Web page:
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A Letter from Mary Ewald - Rhetorical Analysis

            Caring mother Mary Ewald wrote a letter to President Saddam Hussein, attempting to inform him of her kidnapped son Thomas Ewald. Ewald supports her argument with ideas such as, that she allied with him and his people with her work throughout her life and not only that but also that her son is severely crippled with asthma. Ewald has high hopes that Hussein will step up and help get her son returned; writing with a formal and sentimental tone. In Ewald's first paragraph she avoids description and pertains to her only message directly; doing this in order to portray firmness and to avoid confusion for Hussein. Ewald's introduction consists of only two sentences, this is purposeful, to get straight to the point of her kidnapped son. Ewald uses concrete diction by stating facts at the beginning of her sentences such as "He was taken," and firm phrases such as; "I am writing to you" making it so there is no confusion as to her purpose for sending the letter to Hussein. Ewald 's letter overall is short as well because she in hopes wants to demonstrate urgency throughout. .
             Ewald continues on from her introduction to describe her doings for not only the Arab people but for Hussein himself as well as the country. She gives examples of the work that she herself has done as "President of the Radcliffe (Harvard) Club of Washington" and her family as well, for the Arabs in his country. Ewald uses unifying diction throughout this portion of her letter. For example she uses; "Staunch friend," and "Our cultures;" in order to draw connection to Hussein and propose her idea that she is allied with him and his people. This personal aspect that Ewald portrays conveys yet more reasoning and convincing to Hussein for him to help her in this case because she sides with him.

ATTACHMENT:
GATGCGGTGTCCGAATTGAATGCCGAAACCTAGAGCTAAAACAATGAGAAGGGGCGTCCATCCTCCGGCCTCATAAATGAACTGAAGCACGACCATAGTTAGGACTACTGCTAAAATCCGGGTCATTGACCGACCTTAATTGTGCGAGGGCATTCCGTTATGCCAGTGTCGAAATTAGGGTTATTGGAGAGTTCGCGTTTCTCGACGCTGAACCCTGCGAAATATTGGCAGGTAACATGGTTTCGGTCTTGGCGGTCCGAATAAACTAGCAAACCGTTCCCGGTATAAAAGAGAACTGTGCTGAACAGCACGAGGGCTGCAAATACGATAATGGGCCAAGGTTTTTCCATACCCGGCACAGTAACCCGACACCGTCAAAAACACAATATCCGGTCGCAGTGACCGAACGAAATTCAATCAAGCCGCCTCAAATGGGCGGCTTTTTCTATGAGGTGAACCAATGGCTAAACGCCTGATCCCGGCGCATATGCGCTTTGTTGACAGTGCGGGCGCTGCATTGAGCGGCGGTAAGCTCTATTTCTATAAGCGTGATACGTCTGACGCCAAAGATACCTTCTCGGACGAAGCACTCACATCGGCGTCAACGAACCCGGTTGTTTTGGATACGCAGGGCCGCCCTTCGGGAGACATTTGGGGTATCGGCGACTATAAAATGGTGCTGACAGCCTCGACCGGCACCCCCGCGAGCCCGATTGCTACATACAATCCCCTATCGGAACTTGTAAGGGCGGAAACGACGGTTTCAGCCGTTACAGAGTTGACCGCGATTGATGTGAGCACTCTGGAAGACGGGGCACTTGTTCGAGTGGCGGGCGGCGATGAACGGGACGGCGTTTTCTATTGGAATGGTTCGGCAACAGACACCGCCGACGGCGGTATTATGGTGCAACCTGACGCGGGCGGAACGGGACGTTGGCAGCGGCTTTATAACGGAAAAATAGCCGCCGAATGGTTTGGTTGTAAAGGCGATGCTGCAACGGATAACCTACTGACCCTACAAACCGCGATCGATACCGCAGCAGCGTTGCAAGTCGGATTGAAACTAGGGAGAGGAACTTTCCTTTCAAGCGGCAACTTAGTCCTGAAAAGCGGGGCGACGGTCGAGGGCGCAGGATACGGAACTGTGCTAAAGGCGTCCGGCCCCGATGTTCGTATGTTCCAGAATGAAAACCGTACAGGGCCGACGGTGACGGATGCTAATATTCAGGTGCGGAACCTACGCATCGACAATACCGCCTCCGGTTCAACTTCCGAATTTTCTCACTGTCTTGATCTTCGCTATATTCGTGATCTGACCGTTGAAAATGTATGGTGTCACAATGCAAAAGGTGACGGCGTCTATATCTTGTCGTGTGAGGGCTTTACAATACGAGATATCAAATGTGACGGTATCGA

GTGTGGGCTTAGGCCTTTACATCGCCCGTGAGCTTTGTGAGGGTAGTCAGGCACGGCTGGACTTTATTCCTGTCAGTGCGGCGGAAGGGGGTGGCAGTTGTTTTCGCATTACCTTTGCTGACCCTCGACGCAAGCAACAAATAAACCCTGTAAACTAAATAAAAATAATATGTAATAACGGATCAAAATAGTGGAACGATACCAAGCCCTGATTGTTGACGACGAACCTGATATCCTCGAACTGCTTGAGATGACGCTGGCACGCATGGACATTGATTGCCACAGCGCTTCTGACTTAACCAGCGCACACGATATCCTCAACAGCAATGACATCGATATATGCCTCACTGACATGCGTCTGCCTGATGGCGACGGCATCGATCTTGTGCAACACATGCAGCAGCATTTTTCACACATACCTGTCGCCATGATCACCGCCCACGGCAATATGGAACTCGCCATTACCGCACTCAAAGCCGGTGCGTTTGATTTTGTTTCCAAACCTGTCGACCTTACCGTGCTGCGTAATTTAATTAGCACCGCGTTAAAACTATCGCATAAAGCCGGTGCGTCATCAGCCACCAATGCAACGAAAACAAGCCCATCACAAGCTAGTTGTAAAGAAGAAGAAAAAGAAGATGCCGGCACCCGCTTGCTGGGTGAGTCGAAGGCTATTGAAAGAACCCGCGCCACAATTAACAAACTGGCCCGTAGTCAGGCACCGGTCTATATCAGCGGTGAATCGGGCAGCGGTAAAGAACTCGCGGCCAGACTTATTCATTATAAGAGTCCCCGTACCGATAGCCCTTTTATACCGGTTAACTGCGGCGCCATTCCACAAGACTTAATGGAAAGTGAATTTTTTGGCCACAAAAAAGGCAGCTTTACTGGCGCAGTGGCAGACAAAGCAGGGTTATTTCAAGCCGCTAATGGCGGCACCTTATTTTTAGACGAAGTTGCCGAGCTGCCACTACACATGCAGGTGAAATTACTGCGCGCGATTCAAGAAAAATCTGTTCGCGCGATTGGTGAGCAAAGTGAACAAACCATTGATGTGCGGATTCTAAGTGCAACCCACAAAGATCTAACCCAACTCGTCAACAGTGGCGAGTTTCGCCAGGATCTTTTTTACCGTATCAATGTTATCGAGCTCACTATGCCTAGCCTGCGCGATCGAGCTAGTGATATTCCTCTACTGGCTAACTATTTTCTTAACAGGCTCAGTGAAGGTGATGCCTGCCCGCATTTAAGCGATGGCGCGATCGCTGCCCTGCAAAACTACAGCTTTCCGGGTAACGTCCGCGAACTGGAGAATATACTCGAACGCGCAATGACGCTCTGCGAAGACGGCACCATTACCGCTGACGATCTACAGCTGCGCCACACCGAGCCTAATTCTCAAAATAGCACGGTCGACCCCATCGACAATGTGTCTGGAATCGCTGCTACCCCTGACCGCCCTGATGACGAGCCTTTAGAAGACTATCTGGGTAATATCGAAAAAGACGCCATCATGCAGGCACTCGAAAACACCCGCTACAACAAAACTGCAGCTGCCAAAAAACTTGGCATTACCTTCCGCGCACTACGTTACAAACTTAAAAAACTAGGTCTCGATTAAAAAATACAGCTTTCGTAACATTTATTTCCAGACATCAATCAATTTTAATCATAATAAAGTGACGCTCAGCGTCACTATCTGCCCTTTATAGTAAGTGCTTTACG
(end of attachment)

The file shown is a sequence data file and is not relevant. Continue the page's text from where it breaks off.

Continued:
Throughout Ewald's letter you gain notice of her formality as well. Ewald presents her knowledge in things such as religion and Muslim culture.

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